|A 2008 clip of Richard Dawkins, from his Channel-4 documentary "The Genius of Darwin" (Ѻ), part one "God Strikes Back" (Ѻ), interviewing (2:20-3:50) four London high school biology teachers about why they don’t address the religious conflict when they teach evolution.|
Dawkins | Biology teacher interview
In 2008, English biologist Richard Dawkins, in his channel-4 documentary “God Strikes Back”, interviews four biology teachers, at Park High School (Ѻ), North London, video segment shown adjacent (2:20-3:50) about tensioned difficulties of teaching evolution to kids:
“I worry that high school biology teachers are tiptoeing too respectfully around traditional beliefs.”— Richard Dawkins (2008), Park High School teacher interview
“We can’t get into the business of knocking down kid’s religions and the religions of families.”— Chris Scott (2008), head of science at Park High School queried by Dawkins about why the conflict isn't addressed
“Because we teach science, and I would not feel comfortable talking about anything but science.”— Rachel Hughes (2008), Park High School biology teacher interviewed by Dawkins about why the conflict isn't addressed
The teaching of evolution, in short, inherently puts kids religious beliefs into question; hence the teachers avoid this tenuous issue, because, as they repeatedly say, in interview with Dawkins, “it is not their place”.
High school biology | Evolution
The following infographic shows the results of a 2007 poll of 939 US high school biology teachers, which shows that 58 percent of teachers spend between 1 to 5 hours covering the evolution of humans and some 17 percent do not cover the topic at all: 
High school biology teachers | Beliefs
The following infographic shows the personal beliefs reported by polled high school biology teachers of the 2007 survey, showing that 47 percent believe in god-guided evolution, 16 percent believe in some type of Biblical creationism version of human origins, according to which humans were created by the power of god within the last 10,000 years, whereas only 28 percent believe in godless evolution theory:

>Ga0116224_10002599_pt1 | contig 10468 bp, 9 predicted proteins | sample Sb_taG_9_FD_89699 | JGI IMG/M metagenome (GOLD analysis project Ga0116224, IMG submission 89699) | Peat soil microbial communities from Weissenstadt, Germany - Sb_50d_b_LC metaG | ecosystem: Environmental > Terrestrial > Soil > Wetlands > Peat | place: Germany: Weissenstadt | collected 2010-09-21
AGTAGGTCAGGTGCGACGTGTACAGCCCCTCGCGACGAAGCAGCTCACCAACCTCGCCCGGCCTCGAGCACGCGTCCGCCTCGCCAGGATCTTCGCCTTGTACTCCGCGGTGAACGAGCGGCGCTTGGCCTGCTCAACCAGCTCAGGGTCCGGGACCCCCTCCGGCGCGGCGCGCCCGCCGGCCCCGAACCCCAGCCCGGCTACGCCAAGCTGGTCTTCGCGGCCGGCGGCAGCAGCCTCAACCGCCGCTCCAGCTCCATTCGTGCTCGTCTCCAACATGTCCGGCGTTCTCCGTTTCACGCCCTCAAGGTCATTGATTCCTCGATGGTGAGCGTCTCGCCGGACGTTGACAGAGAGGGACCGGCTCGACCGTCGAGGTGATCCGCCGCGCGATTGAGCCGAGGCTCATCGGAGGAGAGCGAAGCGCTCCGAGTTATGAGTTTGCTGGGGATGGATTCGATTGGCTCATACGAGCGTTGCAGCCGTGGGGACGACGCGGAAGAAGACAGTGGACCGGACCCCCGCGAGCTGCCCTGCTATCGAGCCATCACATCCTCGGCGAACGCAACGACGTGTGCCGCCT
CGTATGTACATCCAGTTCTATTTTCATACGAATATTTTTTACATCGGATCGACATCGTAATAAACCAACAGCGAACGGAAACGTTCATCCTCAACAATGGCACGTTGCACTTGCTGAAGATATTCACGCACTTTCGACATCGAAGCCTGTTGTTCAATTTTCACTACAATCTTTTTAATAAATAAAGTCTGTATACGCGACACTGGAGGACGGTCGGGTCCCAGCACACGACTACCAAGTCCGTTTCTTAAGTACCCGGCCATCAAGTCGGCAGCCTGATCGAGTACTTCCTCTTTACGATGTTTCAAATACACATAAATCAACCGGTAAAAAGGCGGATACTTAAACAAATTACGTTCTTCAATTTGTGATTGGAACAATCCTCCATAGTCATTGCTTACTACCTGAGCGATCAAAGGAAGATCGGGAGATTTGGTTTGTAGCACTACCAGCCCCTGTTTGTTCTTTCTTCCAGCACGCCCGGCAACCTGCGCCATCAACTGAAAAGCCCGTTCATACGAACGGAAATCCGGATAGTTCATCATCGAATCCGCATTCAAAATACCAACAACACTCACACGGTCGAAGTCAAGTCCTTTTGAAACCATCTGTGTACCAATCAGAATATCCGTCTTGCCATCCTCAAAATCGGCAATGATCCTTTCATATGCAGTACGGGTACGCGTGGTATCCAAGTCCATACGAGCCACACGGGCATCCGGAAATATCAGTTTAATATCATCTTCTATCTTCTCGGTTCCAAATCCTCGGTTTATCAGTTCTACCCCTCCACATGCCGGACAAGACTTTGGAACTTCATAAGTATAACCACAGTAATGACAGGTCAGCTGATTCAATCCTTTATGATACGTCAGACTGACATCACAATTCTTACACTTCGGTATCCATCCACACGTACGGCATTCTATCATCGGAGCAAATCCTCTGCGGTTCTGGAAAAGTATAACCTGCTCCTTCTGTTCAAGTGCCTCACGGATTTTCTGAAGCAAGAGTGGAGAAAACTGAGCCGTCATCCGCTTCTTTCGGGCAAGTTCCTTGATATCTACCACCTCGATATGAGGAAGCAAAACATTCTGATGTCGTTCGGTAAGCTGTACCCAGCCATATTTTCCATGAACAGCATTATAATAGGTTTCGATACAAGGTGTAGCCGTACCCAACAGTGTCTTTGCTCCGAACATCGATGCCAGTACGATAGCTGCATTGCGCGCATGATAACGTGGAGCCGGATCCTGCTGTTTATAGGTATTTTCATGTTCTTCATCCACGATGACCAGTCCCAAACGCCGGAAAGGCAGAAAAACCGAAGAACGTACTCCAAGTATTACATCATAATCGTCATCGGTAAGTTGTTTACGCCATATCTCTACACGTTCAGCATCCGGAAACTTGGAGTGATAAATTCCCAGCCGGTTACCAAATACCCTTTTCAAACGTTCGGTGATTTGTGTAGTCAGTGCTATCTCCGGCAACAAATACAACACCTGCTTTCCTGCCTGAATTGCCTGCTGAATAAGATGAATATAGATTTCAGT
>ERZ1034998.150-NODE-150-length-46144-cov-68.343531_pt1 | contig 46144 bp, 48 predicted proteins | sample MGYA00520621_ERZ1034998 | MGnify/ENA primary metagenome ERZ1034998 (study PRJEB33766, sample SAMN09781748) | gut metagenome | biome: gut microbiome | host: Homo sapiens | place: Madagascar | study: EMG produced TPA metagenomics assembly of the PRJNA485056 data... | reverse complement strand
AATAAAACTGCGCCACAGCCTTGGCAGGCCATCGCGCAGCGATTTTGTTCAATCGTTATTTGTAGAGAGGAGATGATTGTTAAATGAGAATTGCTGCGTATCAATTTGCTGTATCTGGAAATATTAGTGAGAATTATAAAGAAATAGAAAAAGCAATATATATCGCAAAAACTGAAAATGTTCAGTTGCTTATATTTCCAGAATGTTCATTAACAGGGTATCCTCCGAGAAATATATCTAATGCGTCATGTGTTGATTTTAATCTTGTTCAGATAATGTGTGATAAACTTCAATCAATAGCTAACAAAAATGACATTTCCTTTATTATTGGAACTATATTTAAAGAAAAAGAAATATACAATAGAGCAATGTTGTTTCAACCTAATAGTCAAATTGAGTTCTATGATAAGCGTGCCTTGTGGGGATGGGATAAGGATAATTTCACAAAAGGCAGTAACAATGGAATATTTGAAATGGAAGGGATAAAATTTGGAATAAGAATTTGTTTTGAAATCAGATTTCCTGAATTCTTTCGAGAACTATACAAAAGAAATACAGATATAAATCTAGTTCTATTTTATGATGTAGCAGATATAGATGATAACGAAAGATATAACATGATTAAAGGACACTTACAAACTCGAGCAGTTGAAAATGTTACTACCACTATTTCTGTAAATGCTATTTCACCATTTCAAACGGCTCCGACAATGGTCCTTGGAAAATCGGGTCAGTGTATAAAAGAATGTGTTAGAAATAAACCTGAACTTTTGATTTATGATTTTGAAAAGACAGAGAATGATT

Creationism writer Jerry Bergman, in his The Dark Side of Charles Darwin (2011), citing Edward Humes’ The Monkey Girl (2007), and the ongoing parents vs school board law suits about creationism teaching vs evolution teaching, gives his opinion that evolution is a teaching that is hardly neutral, but rather one that “openly teaches a religion, the religion of atheism and ultimate nihilism.” 
The following are related quotes:
“I teach evolution not as a unit, but by introducing the concept here and there throughout the year. I put out my little bits and pieces wherever I can. While some students have college educated parents, other students come from families that may not accept the idea, and that holds me back.”— Ron Bier (2005), “Interview on teaching evolution at Oberlin High School, Ohio” 
“American science teachers, fearing religious backlash, have become timid about teaching evolution theory to their students.”— Lauri Lebo (2008), The Devil in Dover 
1. (a) Creationism vs Darwinism in Education (poster) – CampusExplorer.com.
(b) Creationism vs Darwinism in Education (poster) – Pinterest.com.
2. (a) Humes, Edward. (2007). Monkey Girl: Evolution, Education, Religion, and the Battle for America’s Soul. Harper.
(b) Bergman, Jerry. (2011). The Dark Side of Charles Darwin (pg. 83). New Leaf Publishing.
3. Dean, Cornelia. (2005). “Evolution Takes a Back Seat in U.S. Classes” (Ѻ), New York Time, Feb 1.
4. (a) Dean, Cornelia. (2005). “Evolution Takes a Back Seat in U.S. Classes” (Ѻ), New York Time, Feb 1.
(b) Lebo, Lauri. (2008). The Devil in Dover: an Insider’s Story of Dogma v. Darwin in Small-Town America (pg. 18). The New Press, 2013.
● Chapman, Matthew. (2007). 40 Days and 40 Nights: Darwin, Intelligent Design, God, Oxycotin, and Other Oddities on Trial in Pennsylvania. Harper Collins.